There has been a global rise in cases of measles recently, led by a decline in measles vaccine coverage. This resurgence of the illness is a big shift from 2000, when measles was declared to be eliminated, due in large part to the prevalent use of the vaccine.
While measles is still considered extremely rare (with fewer than 1,000 cases in the US per year), experts from the National Institute of Allergy and Infectious Diseases, part of the National Institutes of Health, and the Penn State University College of Medicine’s Milton S. Hershey Medical Center all say that measles could rebound if more people don’t get vaccinated.
Measles is a highly contagious viral infection that spreads by air when an infected person coughs or sneezes (see the symptoms here). According to the CDC, the illness is especially dangerous for babies and young children, and can lead to hospitalization.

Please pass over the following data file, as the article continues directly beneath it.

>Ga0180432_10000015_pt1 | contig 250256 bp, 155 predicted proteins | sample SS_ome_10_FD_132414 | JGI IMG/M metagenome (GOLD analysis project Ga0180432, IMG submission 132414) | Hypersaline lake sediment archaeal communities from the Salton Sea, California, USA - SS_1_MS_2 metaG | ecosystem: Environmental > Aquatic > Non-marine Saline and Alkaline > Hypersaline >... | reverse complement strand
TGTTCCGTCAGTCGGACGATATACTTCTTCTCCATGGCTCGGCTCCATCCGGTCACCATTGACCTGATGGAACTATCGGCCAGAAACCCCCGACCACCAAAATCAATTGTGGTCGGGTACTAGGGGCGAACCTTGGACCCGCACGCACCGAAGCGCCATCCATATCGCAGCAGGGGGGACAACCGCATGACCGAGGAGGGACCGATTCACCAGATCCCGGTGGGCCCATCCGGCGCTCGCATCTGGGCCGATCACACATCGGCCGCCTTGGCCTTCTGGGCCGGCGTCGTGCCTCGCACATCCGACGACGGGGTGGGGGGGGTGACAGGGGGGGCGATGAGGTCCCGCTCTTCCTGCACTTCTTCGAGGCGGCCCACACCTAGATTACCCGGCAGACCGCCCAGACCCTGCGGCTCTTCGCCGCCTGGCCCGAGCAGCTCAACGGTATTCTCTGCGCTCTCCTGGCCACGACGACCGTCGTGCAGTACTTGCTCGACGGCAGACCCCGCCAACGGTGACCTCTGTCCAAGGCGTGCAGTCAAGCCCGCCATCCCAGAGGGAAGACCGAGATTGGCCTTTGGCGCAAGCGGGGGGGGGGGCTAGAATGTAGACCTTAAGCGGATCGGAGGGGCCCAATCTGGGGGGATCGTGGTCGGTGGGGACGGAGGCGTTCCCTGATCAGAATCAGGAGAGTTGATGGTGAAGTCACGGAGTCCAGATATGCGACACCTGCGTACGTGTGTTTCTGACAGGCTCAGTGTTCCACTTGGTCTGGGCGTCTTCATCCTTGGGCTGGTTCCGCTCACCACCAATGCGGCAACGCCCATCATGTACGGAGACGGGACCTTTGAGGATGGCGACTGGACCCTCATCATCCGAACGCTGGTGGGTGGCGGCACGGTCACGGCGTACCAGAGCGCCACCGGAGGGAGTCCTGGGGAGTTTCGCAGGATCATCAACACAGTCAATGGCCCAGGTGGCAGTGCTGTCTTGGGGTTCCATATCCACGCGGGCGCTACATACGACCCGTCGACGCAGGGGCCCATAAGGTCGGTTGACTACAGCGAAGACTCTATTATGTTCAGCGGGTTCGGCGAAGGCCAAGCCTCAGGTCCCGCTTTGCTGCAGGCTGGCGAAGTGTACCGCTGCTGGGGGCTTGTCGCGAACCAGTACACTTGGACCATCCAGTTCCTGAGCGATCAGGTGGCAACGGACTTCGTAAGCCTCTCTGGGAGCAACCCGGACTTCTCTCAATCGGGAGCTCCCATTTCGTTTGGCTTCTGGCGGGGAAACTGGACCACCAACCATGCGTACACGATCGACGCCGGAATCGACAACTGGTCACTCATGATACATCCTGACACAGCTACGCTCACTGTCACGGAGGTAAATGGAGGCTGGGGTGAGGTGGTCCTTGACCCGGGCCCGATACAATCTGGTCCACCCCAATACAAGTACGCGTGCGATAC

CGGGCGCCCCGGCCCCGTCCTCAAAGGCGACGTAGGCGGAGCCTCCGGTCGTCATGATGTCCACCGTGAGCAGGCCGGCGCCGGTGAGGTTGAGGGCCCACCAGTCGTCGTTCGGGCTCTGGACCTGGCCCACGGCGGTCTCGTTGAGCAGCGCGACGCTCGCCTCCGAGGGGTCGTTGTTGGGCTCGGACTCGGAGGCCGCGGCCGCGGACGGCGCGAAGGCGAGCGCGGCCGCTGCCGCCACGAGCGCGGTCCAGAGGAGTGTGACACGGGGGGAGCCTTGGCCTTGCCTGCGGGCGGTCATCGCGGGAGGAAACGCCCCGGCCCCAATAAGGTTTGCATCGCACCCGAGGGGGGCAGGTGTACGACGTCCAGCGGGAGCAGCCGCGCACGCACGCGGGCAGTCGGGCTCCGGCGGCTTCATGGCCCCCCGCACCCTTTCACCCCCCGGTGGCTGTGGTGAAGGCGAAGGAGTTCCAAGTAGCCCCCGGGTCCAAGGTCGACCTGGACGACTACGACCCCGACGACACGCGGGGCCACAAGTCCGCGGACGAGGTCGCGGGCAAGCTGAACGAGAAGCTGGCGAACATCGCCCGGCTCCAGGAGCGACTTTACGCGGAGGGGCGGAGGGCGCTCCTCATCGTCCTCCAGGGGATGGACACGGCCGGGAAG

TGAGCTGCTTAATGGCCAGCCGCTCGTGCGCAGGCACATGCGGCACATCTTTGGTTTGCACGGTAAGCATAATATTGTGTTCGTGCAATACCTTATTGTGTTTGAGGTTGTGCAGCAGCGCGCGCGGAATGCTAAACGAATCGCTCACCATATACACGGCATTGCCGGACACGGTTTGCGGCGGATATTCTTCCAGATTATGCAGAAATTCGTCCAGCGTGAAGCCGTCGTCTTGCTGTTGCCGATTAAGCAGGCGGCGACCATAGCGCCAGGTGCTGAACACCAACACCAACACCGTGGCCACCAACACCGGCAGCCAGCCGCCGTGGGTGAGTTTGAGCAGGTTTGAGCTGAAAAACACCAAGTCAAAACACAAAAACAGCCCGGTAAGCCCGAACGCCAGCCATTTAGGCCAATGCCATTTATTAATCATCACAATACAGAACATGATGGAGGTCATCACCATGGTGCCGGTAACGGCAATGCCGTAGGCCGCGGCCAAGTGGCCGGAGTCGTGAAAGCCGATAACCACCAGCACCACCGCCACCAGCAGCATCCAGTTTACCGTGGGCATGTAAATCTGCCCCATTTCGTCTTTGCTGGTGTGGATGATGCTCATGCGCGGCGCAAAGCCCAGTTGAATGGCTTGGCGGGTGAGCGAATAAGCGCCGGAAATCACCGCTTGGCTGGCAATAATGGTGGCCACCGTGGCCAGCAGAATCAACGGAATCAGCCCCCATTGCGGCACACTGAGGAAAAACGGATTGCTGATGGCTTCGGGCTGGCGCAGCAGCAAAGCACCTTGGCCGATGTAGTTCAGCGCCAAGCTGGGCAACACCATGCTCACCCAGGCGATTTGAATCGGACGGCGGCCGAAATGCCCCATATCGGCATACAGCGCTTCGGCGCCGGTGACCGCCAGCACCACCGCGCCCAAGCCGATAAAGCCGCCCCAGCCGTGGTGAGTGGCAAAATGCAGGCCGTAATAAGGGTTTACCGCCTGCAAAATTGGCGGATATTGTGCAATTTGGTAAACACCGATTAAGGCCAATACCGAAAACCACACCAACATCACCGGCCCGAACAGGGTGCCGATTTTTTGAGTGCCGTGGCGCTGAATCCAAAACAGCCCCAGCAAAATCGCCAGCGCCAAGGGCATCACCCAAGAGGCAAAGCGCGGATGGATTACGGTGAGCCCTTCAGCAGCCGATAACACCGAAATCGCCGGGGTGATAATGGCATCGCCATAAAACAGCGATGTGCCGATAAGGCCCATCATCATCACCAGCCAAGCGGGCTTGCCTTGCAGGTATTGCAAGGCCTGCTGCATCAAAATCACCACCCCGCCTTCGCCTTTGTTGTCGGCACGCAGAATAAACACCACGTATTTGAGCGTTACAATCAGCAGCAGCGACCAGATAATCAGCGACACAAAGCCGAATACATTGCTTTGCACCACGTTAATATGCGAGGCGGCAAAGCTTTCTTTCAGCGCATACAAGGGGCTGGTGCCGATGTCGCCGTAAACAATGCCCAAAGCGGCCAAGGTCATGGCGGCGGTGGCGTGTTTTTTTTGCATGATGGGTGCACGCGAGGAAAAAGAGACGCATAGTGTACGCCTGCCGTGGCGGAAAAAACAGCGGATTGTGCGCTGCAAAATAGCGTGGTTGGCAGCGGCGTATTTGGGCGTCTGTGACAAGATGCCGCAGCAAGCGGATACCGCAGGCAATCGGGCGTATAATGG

Here’s the good news: measles is one of the most easily prevented contagious illnesses. Despite any alleged controversy, the measles vaccine is effective, safe and easy to access. The National Institutes of Health say there is no evidence that vaccines cause any negative effects. Only people with certain immunodeficiencies need to ask their doctor for more information before getting the vaccine.
It’s important to get you and your child vaccinated for your health and the safety of the community. You can get the measles vaccine at your doctor’s office, health centers and even major pharmacies like Rite Aid, CVS and Walgreens. You can find more information at Vaccines.gov.